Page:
For now we see through a glass, darkly

‘Never Look Away’ and the need to see

A still from 'Never Look Away'

When I was a child, I spake as a child, I understood as a child, I thought as a child: but when I became a man, I put away childish things. — 1 Corinthians 13: 11–12,
King James Version

Can randomness be beautiful? Take six numbers, any six numbers, and list them. Nothing particularly beautiful about that, is there? But what if those six numbers also happened to be the six winning numbers of the lottery? Not only are those numbers no longer random but, for one very lucky person, those six numbers might also be the most beautiful thing they ever see.

Numbers, moments, memories, actions — all are similar in Never Look Away, the new period film from German writer/director Florian Henckel von Donnersmarck.

Opening in 1940 Berlin, under the rule of the Third Reich, and concluding roughly 500 kilometers west, in the socially democratic Düsseldorf 26 years later, Never Look Away revolves around painter Kurt Barnett (Tom Schilling), who was charged by his young Aunt Elisabeth (Saskia Rosendahl) to “never look away.” Not from beauty, not from truth and certainly not from all the horrors of the world. Granted, Barnett was but a boy when Elisabeth charged him — his curiosity lay more in the curve of her breast and the softness of her skin. It’ll be a few more decades before Barnett brings Elisabeth’s words to fruition.

Could Barnett have achieved this feat had he not crossed paths with professor Carl Seeband (Sebastian Koch), Berlin’s preeminent gynecologist and a master manipulator of the personal and the political? Probably not. Any hero worth their salt must defeat a villain, and Seeband — a man who has a way of making sure nothing escapes his control — is readymade for villainy. Not exactly the father-in-law Barnett hoped for, but the world has a way of creating resolution even if retribution is not in the cards.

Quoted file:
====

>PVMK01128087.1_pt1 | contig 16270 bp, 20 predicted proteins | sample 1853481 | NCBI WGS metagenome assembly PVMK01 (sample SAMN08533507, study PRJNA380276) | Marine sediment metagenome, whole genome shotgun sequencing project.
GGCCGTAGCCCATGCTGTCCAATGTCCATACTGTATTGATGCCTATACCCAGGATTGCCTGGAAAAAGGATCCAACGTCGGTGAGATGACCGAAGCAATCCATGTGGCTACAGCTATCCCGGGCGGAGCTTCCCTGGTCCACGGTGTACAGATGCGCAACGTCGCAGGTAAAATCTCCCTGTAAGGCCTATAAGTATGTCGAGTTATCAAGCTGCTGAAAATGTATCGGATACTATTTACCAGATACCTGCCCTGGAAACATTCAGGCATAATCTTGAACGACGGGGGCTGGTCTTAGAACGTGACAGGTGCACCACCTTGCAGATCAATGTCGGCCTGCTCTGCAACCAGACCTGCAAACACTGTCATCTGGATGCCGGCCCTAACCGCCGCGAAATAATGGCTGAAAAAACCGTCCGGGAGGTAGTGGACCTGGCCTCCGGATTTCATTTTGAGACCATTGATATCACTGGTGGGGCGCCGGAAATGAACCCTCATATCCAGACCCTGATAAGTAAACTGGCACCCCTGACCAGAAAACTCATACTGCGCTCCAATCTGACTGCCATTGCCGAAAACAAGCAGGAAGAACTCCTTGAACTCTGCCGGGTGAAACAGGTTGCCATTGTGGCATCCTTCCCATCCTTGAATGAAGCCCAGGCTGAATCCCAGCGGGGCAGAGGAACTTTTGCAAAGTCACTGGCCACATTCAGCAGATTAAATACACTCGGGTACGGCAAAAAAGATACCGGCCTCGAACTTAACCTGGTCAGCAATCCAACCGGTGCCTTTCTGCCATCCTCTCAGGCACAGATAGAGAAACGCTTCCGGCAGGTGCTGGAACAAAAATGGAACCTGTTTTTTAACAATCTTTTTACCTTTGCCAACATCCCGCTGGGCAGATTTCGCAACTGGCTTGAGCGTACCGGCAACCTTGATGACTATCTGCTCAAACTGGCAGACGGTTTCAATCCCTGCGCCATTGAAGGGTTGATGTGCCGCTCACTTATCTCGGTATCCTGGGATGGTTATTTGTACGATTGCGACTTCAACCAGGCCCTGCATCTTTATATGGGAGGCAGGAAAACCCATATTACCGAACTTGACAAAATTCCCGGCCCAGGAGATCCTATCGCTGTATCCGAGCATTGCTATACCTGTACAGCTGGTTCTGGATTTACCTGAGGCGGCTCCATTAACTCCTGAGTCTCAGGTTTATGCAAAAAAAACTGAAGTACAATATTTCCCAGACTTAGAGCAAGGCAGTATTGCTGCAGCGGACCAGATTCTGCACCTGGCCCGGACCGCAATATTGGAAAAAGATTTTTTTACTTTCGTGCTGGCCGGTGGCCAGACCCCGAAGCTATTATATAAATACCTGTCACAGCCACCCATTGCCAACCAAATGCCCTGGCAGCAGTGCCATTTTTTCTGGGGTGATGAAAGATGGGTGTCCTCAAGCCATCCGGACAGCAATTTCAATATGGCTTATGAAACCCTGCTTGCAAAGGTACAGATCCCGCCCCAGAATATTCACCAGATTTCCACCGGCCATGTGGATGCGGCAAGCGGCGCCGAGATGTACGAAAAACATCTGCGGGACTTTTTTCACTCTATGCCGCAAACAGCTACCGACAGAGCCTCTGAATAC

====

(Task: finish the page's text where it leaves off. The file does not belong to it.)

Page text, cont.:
Running slightly over three hours, Never Look Away is an absorbing piece of work, one that is more novelistic in its structure than cinematic. As Barnett moves from propaganda painter in East Berlin to abstract expressionism in Düsseldorf, von Donnersmark presents these changes in geography and time as vignettes. And, like a good book, these chapters manage to be self-contained while still echoing and reverberating the movie’s broader themes — all of it beautifully tied together through cinematographer Caleb Deschanel’s dreamy, angelic haze.

Outstanding as it is, Never Look Away is not without a few faults. Some of the subplots with Ellie Seeband (Paula Beer), Barnett’s wife and the professor’s only daughter, don’t contribute as much to the plot as one might hope, but they do add a great deal of texture to the film, not to mention being a few of the more erotic scenes filmed in the past few years.

The results are sumptuous. Never Look Away is a worthy contender for 2019’s Best Foreign Language Oscar, easily the most stacked category of the lot — a beautiful reminder that some of the best storytelling is happening beyond America’s borders.

ON THE BILL: Never Look Away. Century Theater, 1700 29th St., Boulder,